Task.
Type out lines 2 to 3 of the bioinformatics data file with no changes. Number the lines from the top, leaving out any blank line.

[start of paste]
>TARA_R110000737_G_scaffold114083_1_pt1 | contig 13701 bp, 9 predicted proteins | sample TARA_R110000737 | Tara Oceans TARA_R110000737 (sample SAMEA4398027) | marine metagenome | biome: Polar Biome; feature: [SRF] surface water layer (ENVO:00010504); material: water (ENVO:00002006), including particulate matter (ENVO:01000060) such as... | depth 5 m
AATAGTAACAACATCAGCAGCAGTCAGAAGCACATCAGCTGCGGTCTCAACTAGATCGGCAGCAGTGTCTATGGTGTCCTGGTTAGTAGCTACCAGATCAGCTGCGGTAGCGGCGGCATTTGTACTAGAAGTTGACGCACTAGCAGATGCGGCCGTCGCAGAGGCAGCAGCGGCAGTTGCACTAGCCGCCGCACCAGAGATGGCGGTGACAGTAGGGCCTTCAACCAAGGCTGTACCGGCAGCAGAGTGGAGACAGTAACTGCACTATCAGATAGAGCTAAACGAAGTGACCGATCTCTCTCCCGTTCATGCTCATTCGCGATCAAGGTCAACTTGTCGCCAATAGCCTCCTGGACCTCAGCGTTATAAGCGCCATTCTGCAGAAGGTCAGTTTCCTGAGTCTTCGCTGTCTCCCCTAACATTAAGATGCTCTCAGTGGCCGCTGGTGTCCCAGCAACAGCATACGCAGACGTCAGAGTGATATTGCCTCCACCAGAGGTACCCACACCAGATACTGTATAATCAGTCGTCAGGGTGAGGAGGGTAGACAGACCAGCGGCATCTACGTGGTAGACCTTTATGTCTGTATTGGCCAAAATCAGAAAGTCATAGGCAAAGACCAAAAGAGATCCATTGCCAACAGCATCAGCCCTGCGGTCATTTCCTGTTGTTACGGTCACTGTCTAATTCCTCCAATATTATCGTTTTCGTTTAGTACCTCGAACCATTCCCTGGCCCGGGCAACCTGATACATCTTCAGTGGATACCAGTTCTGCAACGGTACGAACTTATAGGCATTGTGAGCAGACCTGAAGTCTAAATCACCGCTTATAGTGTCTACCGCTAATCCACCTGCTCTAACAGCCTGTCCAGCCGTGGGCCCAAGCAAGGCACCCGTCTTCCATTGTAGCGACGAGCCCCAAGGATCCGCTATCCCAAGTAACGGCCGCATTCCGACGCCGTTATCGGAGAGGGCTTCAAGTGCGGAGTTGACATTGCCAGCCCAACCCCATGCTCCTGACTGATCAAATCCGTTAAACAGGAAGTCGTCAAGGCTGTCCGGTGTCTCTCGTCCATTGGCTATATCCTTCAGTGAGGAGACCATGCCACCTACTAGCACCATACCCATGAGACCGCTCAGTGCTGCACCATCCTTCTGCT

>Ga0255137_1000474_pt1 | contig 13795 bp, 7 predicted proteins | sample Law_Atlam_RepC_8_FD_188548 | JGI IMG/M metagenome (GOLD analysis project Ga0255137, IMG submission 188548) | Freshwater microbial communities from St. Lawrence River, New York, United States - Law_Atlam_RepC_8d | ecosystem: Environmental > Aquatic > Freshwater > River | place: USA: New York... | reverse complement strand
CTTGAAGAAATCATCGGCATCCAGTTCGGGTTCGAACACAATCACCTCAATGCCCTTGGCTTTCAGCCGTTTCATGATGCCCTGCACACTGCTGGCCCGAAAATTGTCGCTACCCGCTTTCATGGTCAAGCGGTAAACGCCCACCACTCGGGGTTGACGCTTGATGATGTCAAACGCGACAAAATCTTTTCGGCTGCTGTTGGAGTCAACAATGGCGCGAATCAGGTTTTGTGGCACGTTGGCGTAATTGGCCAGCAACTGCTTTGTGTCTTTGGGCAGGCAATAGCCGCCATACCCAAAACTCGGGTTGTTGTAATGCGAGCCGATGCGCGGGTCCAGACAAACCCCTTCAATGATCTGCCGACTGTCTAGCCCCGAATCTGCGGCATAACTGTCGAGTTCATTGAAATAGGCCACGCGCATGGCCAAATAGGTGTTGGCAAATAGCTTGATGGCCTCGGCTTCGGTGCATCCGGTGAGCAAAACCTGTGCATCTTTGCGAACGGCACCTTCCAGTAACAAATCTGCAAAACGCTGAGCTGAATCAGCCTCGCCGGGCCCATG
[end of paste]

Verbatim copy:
AATAGTAACAACATCAGCAGCAGTCAGAAGCACATCAGCTGCGGTCTCAACTAGATCGGCAGCAGTGTCTATGGTGTCCTGGTTAGTAGCTACCAGATCAGCTGCGGTAGCGGCGGCATTTGTACTAGAAGTTGACGCACTAGCAGATGCGGCCGTCGCAGAGGCAGCAGCGGCAGTTGCACTAGCCGCCGCACCAGAGATGGCGGTGACAGTAGGGCCTTCAACCAAGGCTGTACCGGCAGCAGAGTGGAGACAGTAACTGCACTATCAGATAGAGCTAAACGAAGTGACCGATCTCTCTCCCGTTCATGCTCATTCGCGATCAAGGTCAACTTGTCGCCAATAGCCTCCTGGACCTCAGCGTTATAAGCGCCATTCTGCAGAAGGTCAGTTTCCTGAGTCTTCGCTGTCTCCCCTAACATTAAGATGCTCTCAGTGGCCGCTGGTGTCCCAGCAACAGCATACGCAGACGTCAGAGTGATATTGCCTCCACCAGAGGTACCCACACCAGATACTGTATAATCAGTCGTCAGGGTGAGGAGGGTAGACAGACCAGCGGCATCTACGTGGTAGACCTTTATGTCTGTATTGGCCAAAATCAGAAAGTCATAGGCAAAGACCAAAAGAGATCCATTGCCAACAGCATCAGCCCTGCGGTCATTTCCTGTTGTTACGGTCACTGTCTAATTCCTCCAATATTATCGTTTTCGTTTAGTACCTCGAACCATTCCCTGGCCCGGGCAACCTGATACATCTTCAGTGGATACCAGTTCTGCAACGGTACGAACTTATAGGCATTGTGAGCAGACCTGAAGTCTAAATCACCGCTTATAGTGTCTACCGCTAATCCACCTGCTCTAACAGCCTGTCCAGCCGTGGGCCCAAGCAAGGCACCCGTCTTCCATTGTAGCGACGAGCCCCAAGGATCCGCTATCCCAAGTAACGGCCGCATTCCGACGCCGTTATCGGAGAGGGCTTCAAGTGCGGAGTTGACATTGCCAGCCCAACCCCATGCTCCTGACTGATCAAATCCGTTAAACAGGAAGTCGTCAAGGCTGTCCGGTGTCTCTCGTCCATTGGCTATATCCTTCAGTGAGGAGACCATGCCACCTACTAGCACCATACCCATGAGACCGCTCAGTGCTGCACCATCCTTCTGCT

>Ga0255137_1000474_pt1 | contig 13795 bp, 7 predicted proteins | sample Law_Atlam_RepC_8_FD_188548 | JGI IMG/M metagenome (GOLD analysis project Ga0255137, IMG submission 188548) | Freshwater microbial communities from St. Lawrence River, New York, United States - Law_Atlam_RepC_8d | ecosystem: Environmental > Aquatic > Freshwater > River | place: USA: New York... | reverse complement strand